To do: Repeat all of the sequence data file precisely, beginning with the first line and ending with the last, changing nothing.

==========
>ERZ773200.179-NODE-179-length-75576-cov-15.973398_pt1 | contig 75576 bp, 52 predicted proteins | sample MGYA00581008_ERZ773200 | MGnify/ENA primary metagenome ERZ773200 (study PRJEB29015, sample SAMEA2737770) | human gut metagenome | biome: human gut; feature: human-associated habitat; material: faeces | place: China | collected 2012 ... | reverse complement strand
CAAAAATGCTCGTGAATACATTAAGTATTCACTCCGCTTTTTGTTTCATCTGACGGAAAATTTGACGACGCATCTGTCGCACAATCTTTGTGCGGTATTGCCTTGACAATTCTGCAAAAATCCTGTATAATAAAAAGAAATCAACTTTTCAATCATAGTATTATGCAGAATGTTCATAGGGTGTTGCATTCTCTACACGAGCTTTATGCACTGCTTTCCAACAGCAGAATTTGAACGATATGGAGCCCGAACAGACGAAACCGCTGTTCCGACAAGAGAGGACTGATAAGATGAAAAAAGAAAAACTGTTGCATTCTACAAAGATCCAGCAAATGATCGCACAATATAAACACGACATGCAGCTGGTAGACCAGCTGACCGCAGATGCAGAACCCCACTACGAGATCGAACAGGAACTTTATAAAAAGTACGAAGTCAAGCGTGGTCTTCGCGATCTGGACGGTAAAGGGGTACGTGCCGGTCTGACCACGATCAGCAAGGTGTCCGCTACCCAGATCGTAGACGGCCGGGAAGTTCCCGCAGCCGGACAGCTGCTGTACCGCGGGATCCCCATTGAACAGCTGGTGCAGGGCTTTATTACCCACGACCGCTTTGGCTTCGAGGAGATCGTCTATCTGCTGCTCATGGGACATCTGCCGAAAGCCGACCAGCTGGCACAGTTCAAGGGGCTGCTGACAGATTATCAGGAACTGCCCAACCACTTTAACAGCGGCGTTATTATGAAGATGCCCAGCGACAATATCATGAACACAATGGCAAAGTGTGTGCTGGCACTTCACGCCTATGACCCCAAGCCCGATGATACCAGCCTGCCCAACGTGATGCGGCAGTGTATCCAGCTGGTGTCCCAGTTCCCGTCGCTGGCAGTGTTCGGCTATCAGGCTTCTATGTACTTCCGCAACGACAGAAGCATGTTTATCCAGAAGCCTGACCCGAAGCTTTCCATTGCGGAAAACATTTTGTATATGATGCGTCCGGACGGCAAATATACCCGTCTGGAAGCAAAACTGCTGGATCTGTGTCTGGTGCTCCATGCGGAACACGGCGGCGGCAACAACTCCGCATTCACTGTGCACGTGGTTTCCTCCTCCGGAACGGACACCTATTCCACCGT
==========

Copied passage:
>ERZ773200.179-NODE-179-length-75576-cov-15.973398_pt1 | contig 75576 bp, 52 predicted proteins | sample MGYA00581008_ERZ773200 | MGnify/ENA primary metagenome ERZ773200 (study PRJEB29015, sample SAMEA2737770) | human gut metagenome | biome: human gut; feature: human-associated habitat; material: faeces | place: China | collected 2012 ... | reverse complement strand
CAAAAATGCTCGTGAATACATTAAGTATTCACTCCGCTTTTTGTTTCATCTGACGGAAAATTTGACGACGCATCTGTCGCACAATCTTTGTGCGGTATTGCCTTGACAATTCTGCAAAAATCCTGTATAATAAAAAGAAATCAACTTTTCAATCATAGTATTATGCAGAATGTTCATAGGGTGTTGCATTCTCTACACGAGCTTTATGCACTGCTTTCCAACAGCAGAATTTGAACGATATGGAGCCCGAACAGACGAAACCGCTGTTCCGACAAGAGAGGACTGATAAGATGAAAAAAGAAAAACTGTTGCATTCTACAAAGATCCAGCAAATGATCGCACAATATAAACACGACATGCAGCTGGTAGACCAGCTGACCGCAGATGCAGAACCCCACTACGAGATCGAACAGGAACTTTATAAAAAGTACGAAGTCAAGCGTGGTCTTCGCGATCTGGACGGTAAAGGGGTACGTGCCGGTCTGACCACGATCAGCAAGGTGTCCGCTACCCAGATCGTAGACGGCCGGGAAGTTCCCGCAGCCGGACAGCTGCTGTACCGCGGGATCCCCATTGAACAGCTGGTGCAGGGCTTTATTACCCACGACCGCTTTGGCTTCGAGGAGATCGTCTATCTGCTGCTCATGGGACATCTGCCGAAAGCCGACCAGCTGGCACAGTTCAAGGGGCTGCTGACAGATTATCAGGAACTGCCCAACCACTTTAACAGCGGCGTTATTATGAAGATGCCCAGCGACAATATCATGAACACAATGGCAAAGTGTGTGCTGGCACTTCACGCCTATGACCCCAAGCCCGATGATACCAGCCTGCCCAACGTGATGCGGCAGTGTATCCAGCTGGTGTCCCAGTTCCCGTCGCTGGCAGTGTTCGGCTATCAGGCTTCTATGTACTTCCGCAACGACAGAAGCATGTTTATCCAGAAGCCTGACCCGAAGCTTTCCATTGCGGAAAACATTTTGTATATGATGCGTCCGGACGGCAAATATACCCGTCTGGAAGCAAAACTGCTGGATCTGTGTCTGGTGCTCCATGCGGAACACGGCGGCGGCAACAACTCCGCATTCACTGTGCACGTGGTTTCCTCCTCCGGAACGGACACCTATTCCACCGT